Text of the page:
Why don't you build shelters so that more dogs can stay there?

Of course every dog rescued is a gain for us. But we want to go further than that, because even though shelters offer many dogs better options than life on the streets, unfortunately these shelters also reach their limits very quickly. If as many dogs were taken in as necessary, the shelters would quickly reach their logistical and economic limits. A long-term solution to the problem is therefore unfortunately not the construction of shelters alone. An example: a gigantic shelter for 10,000 dogs can be filled within one year without any problems. This home requires an enormous amount of resources. But have we now changed something about the original problem of street dogs? Unfortunately there would still be new puppies on the streets every day, which would continue to multiply in the wild. In the long run we would not have found a solution. We would like to take a different approach and make sure that more and more street dogs are not born and exposed to this problem.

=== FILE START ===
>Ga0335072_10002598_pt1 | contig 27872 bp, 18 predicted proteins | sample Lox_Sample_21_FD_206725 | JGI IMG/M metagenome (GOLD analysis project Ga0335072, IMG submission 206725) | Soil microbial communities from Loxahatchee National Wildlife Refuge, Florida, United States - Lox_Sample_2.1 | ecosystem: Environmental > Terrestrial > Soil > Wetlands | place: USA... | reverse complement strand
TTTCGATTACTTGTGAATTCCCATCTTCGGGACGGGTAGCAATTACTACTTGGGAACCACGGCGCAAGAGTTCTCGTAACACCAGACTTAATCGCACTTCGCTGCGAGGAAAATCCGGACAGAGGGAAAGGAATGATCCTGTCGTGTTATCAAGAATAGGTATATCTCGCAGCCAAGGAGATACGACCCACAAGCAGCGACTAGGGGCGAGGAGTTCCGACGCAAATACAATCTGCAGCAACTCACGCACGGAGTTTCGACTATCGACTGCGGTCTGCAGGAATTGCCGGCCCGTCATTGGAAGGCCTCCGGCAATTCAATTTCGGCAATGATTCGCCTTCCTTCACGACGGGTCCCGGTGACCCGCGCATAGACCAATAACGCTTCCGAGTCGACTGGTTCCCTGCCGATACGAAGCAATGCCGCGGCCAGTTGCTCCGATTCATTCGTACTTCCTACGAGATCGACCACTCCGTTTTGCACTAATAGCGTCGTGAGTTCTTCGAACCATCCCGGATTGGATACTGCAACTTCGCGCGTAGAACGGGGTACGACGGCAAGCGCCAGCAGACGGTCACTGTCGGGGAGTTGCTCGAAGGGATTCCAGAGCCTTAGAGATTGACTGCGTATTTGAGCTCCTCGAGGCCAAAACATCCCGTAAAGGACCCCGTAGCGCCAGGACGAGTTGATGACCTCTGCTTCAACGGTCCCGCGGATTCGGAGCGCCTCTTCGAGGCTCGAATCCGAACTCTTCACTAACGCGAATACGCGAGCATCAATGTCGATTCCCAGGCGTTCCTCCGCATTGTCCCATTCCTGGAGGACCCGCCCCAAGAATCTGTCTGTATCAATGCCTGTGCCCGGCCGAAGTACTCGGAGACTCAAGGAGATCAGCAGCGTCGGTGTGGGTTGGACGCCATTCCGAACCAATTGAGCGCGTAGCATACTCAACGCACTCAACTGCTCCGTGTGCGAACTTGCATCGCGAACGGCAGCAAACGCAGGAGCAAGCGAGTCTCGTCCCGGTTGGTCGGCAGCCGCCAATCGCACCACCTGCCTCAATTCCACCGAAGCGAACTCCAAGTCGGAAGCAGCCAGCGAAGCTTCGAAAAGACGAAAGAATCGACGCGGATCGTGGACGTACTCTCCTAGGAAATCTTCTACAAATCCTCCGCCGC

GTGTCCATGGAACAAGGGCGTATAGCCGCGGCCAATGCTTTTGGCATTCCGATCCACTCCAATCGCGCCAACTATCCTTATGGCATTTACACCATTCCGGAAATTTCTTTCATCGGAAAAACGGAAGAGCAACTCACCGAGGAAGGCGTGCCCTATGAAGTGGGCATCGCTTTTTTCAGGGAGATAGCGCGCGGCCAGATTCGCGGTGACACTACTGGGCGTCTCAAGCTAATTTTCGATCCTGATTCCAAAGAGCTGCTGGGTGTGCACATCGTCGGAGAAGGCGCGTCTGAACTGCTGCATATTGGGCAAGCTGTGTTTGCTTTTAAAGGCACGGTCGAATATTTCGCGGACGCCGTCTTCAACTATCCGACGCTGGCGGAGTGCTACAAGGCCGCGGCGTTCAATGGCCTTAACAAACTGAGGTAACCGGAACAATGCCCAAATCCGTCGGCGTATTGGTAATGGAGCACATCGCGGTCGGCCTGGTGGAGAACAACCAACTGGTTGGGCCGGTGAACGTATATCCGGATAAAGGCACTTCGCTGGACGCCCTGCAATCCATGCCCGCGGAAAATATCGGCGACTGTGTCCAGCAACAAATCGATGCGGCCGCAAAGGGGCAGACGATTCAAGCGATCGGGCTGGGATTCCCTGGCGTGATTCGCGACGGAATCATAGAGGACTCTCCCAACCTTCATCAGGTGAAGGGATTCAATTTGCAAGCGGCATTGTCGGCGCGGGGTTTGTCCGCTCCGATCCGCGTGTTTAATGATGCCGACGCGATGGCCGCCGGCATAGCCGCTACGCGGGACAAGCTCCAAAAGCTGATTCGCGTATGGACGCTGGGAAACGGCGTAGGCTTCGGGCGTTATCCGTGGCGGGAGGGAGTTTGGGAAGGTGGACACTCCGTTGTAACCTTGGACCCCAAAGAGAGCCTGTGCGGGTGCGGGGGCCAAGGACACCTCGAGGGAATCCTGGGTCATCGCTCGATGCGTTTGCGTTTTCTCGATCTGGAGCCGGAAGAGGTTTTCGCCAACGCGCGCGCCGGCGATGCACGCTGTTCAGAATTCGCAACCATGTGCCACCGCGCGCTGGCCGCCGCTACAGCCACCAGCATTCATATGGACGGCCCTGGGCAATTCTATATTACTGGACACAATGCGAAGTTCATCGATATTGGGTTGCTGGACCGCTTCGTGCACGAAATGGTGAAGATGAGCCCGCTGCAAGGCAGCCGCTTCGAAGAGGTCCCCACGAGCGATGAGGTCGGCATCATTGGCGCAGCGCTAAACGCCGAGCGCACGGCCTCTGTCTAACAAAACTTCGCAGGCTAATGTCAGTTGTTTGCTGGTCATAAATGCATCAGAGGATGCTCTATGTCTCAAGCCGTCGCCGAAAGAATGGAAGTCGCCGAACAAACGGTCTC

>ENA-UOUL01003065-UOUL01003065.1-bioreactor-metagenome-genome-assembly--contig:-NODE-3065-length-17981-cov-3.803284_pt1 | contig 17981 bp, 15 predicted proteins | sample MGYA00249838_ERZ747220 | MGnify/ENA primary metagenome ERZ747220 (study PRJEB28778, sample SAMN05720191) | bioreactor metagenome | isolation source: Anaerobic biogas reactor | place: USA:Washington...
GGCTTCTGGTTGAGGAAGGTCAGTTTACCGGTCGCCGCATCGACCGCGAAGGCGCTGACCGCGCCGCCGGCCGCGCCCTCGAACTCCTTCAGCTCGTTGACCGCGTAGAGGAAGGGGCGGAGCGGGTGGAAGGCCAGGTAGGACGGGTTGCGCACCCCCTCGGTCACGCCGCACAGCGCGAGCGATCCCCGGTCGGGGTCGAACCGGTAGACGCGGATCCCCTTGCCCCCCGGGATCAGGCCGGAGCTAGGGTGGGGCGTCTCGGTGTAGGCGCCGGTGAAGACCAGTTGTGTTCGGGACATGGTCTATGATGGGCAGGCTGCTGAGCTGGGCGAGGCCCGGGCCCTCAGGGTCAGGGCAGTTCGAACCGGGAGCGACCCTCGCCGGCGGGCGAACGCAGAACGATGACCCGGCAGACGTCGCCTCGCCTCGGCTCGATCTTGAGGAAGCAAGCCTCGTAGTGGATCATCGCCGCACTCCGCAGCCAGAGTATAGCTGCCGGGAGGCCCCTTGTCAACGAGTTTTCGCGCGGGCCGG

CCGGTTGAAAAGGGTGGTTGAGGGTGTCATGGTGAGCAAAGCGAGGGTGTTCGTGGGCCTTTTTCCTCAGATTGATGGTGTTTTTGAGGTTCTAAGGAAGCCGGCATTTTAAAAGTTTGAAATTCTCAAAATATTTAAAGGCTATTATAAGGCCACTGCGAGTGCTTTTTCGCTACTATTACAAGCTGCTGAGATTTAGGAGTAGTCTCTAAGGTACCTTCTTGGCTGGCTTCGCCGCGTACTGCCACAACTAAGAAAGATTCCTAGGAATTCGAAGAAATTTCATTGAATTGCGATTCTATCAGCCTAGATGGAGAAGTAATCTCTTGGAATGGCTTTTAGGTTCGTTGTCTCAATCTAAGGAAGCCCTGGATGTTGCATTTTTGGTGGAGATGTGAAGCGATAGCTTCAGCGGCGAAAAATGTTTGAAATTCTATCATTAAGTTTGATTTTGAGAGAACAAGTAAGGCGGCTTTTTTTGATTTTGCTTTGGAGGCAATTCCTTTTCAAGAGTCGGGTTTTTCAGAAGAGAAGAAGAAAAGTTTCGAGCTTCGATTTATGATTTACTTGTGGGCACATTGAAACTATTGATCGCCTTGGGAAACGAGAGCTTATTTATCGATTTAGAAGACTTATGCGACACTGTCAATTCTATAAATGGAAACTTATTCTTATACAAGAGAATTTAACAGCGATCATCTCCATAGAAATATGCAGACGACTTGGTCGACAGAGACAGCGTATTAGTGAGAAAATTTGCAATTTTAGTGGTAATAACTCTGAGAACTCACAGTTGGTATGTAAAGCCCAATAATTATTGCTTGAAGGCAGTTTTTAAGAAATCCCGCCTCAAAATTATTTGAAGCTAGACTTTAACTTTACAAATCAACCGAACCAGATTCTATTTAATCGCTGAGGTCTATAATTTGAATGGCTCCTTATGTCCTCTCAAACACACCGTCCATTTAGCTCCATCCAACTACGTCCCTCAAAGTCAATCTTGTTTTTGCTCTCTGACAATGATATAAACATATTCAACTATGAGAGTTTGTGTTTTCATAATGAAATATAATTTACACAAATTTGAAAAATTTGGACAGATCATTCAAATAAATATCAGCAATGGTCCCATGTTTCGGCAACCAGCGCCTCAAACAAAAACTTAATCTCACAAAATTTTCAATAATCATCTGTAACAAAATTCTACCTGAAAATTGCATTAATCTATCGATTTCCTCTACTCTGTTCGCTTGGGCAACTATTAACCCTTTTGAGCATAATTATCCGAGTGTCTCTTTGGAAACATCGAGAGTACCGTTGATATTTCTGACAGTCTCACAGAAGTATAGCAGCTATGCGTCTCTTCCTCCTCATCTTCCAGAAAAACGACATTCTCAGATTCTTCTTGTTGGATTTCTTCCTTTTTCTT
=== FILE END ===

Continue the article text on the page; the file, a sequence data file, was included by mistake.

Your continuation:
Do you also re-home dogs?

For our current size, we are already re-homing a very high number of dogs. Again and again we find abandoned puppies and strays that we simply cannot leave on the street. We then try to find a permanent home for these animals as soon as possible. I love each and every one of these dogs and therefore I do my best to find a good home for them at all costs. These mediations mean however a large expenditure of time, which we try to keep really small. For a country like Bulgaria the placement is a rather short-term solution, but for the individual dog an extreme improvement means no lasting change or improvement of the general situation.

Do you also take care of dogs that are medically ill?

We now have a good network of veterinarians and helpers who take care of wounded and disturbed dogs. We would never just leave a suffering animal lying around. Even before the dogs go to their new families after a successful placement, they are cared for in a healthy way.

What exactly are the donations needed for?